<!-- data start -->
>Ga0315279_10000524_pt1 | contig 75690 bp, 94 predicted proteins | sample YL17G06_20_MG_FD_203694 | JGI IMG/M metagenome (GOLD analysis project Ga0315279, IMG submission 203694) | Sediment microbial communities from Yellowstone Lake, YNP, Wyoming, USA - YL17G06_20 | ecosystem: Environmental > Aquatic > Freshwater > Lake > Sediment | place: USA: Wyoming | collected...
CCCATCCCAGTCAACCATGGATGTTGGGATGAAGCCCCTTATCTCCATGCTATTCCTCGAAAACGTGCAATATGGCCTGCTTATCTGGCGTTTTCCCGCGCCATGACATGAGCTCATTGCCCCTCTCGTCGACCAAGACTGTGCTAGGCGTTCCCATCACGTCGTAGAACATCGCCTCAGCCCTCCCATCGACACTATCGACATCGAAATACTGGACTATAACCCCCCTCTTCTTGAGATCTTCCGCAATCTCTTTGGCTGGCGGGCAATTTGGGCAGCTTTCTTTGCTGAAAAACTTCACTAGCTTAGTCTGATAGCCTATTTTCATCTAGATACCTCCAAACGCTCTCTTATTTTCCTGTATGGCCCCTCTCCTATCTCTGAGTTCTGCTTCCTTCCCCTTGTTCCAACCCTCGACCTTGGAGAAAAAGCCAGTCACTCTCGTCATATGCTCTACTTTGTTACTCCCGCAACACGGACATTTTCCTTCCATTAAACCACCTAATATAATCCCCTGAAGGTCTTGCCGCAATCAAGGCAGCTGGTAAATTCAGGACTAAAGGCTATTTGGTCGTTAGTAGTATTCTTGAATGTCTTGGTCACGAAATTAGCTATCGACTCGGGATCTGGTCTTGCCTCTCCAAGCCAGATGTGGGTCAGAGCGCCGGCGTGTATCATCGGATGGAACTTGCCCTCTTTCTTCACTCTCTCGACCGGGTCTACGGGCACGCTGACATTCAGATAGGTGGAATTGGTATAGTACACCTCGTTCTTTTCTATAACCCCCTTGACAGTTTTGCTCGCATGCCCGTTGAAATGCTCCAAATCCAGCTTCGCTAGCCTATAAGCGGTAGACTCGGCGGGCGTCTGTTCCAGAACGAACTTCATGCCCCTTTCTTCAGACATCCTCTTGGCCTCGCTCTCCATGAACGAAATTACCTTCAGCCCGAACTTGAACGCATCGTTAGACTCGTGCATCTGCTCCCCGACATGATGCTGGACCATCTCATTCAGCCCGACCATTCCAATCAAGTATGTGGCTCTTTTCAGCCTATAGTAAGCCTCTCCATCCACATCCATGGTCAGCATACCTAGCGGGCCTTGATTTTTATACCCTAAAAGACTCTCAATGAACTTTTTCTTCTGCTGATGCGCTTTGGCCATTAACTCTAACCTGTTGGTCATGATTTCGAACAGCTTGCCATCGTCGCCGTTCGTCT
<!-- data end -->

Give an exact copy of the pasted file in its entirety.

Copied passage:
>Ga0315279_10000524_pt1 | contig 75690 bp, 94 predicted proteins | sample YL17G06_20_MG_FD_203694 | JGI IMG/M metagenome (GOLD analysis project Ga0315279, IMG submission 203694) | Sediment microbial communities from Yellowstone Lake, YNP, Wyoming, USA - YL17G06_20 | ecosystem: Environmental > Aquatic > Freshwater > Lake > Sediment | place: USA: Wyoming | collected...
CCCATCCCAGTCAACCATGGATGTTGGGATGAAGCCCCTTATCTCCATGCTATTCCTCGAAAACGTGCAATATGGCCTGCTTATCTGGCGTTTTCCCGCGCCATGACATGAGCTCATTGCCCCTCTCGTCGACCAAGACTGTGCTAGGCGTTCCCATCACGTCGTAGAACATCGCCTCAGCCCTCCCATCGACACTATCGACATCGAAATACTGGACTATAACCCCCCTCTTCTTGAGATCTTCCGCAATCTCTTTGGCTGGCGGGCAATTTGGGCAGCTTTCTTTGCTGAAAAACTTCACTAGCTTAGTCTGATAGCCTATTTTCATCTAGATACCTCCAAACGCTCTCTTATTTTCCTGTATGGCCCCTCTCCTATCTCTGAGTTCTGCTTCCTTCCCCTTGTTCCAACCCTCGACCTTGGAGAAAAAGCCAGTCACTCTCGTCATATGCTCTACTTTGTTACTCCCGCAACACGGACATTTTCCTTCCATTAAACCACCTAATATAATCCCCTGAAGGTCTTGCCGCAATCAAGGCAGCTGGTAAATTCAGGACTAAAGGCTATTTGGTCGTTAGTAGTATTCTTGAATGTCTTGGTCACGAAATTAGCTATCGACTCGGGATCTGGTCTTGCCTCTCCAAGCCAGATGTGGGTCAGAGCGCCGGCGTGTATCATCGGATGGAACTTGCCCTCTTTCTTCACTCTCTCGACCGGGTCTACGGGCACGCTGACATTCAGATAGGTGGAATTGGTATAGTACACCTCGTTCTTTTCTATAACCCCCTTGACAGTTTTGCTCGCATGCCCGTTGAAATGCTCCAAATCCAGCTTCGCTAGCCTATAAGCGGTAGACTCGGCGGGCGTCTGTTCCAGAACGAACTTCATGCCCCTTTCTTCAGACATCCTCTTGGCCTCGCTCTCCATGAACGAAATTACCTTCAGCCCGAACTTGAACGCATCGTTAGACTCGTGCATCTGCTCCCCGACATGATGCTGGACCATCTCATTCAGCCCGACCATTCCAATCAAGTATGTGGCTCTTTTCAGCCTATAGTAAGCCTCTCCATCCACATCCATGGTCAGCATACCTAGCGGGCCTTGATTTTTATACCCTAAAAGACTCTCAATGAACTTTTTCTTCTGCTGATGCGCTTTGGCCATTAACTCTAACCTGTTGGTCATGATTTCGAACAGCTTGCCATCGTCGCCGTTCGTCT